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So What is a Widget Anyway?

By now, you've probably seen and heard of widgets (like the ones above), but do you actually know what they are, how they're used, and how you can use them to attract site visitors and build your brand? As users demand more customizable and interactive online experiences, web-based businesses have to meet that challenge by developing sticky tools, such as widgets, that allow their users to take their online experiences to the next level.

According to Wikipedia, a widget is:

...an element of a graphical user interface (GUI) that displays information that is changeable by the user, such as a window or a text box. The defining characteristic of a widget is to provide a single interaction point for the direct manipulation of a given kind of data. Widgets are basic visual building blocks which, combined in an application, hold all the data processed by the application and the available interactions on this data.

More simply, a widget is an online tool that can be embedded into websites, blogs, and social networking profile pages to share information - such as the weather or news, stream music or movies, display photos, play games, or set up quizzes, countdowns and other time wasters. You can find widgets that allow you to create yourself as a Simpson's character (The Simpsomaker), make your own Zen Fish Tank Aquarium, and even create your own Cyber Pets to hang out on your site.

Organizations can also use widgets as part of their marketing and branding efforts; a well-designed, easy-to-use widget can be implemented all over the web, but tracked back to your site and made recognizable with your corporate branding. Social bookmarking sites such as Furl and Multiply have their own widgets that can be embedded in blogs, you can subscribe to various RSS feeds using their respective widgets, and you can link to popular social networking sites like Facebook and MySpace using their widgets.

By creating these sticky tools, you make it possible to increase your web presence without having to do much actual work. When users have the ability to add your site to their blog with your widget, your branding is on their site, and you benefit by gaining access to your users' networks. These little icons are a good way to get your logo on your users' mobile devices too - as people use widgets to organize their online experiences. When you build a widget that links people back to your site, you are never more than a click away from your users.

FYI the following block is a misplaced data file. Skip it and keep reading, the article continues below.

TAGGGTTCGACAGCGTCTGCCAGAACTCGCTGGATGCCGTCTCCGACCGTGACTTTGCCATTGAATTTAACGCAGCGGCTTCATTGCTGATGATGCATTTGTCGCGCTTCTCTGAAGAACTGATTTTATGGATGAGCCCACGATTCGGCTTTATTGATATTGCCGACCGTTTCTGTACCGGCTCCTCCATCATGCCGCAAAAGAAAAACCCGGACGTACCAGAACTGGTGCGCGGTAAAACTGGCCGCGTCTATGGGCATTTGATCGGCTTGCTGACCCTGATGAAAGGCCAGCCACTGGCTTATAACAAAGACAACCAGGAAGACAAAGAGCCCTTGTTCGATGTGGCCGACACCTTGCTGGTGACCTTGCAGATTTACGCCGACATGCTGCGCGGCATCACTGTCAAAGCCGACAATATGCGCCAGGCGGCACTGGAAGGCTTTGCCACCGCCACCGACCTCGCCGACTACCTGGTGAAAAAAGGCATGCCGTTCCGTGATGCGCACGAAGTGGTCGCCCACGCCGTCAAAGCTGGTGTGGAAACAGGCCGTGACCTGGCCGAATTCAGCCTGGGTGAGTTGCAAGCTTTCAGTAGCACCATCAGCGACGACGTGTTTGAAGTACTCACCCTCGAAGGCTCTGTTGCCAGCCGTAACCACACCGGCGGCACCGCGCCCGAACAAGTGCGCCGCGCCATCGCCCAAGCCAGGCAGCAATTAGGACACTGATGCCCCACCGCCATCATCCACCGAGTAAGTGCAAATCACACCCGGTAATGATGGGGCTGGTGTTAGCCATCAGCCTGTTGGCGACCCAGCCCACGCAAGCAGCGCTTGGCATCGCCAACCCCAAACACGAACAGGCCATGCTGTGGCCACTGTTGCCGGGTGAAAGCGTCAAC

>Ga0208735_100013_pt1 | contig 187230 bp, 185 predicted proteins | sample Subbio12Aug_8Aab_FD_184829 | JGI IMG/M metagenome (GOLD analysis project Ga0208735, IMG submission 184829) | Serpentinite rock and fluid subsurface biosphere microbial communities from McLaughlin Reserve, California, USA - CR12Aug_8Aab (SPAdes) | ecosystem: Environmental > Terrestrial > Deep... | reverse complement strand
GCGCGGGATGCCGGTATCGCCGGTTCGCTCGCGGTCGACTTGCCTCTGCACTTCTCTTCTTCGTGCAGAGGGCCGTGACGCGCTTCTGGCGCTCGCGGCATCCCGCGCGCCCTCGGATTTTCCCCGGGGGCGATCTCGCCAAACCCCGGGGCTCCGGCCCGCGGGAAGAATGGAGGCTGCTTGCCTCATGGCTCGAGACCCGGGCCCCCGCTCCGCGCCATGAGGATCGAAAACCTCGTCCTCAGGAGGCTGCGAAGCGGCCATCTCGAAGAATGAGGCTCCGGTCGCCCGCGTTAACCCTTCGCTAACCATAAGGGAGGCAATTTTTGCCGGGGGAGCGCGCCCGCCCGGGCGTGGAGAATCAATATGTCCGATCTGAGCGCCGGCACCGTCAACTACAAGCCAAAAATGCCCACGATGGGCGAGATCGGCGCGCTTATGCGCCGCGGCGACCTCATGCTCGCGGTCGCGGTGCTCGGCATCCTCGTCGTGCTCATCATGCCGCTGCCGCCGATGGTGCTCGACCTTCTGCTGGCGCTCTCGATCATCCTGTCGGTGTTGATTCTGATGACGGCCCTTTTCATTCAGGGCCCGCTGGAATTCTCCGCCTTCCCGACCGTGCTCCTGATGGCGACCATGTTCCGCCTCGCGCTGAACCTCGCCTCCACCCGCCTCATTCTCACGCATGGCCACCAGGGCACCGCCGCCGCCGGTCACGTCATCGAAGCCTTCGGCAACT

And by building widgets, you also build the potential to engage and re-engage your users as they navigate away from your site and back to your site using your widgets. According to a BusinessWeek article, Building a Brand with Widgets, widgets are potentially better from engaging users than are more traditional online ads such as banners. By providing a tool that is actually helpful to people, you give them a way to accomplish their objectives and connect back with your brand.

If you do develop widgets that lead back to your site, you have to acknowledge that you will not have any control over where those widgets live on the web. People might place your widgets on websites that you would not necessarily want to be associated with, but at the end of the day, the traffic from that site might find its way back to yours and increase your overall audience. Just remember that the more sites your widgets live on all over the web, the more your brand will be recognized and the more traffic you will drive to your site.

Comments

I liked your treatment of widgets. Is there widget utility for DR marketers? If so, how. If not, why?

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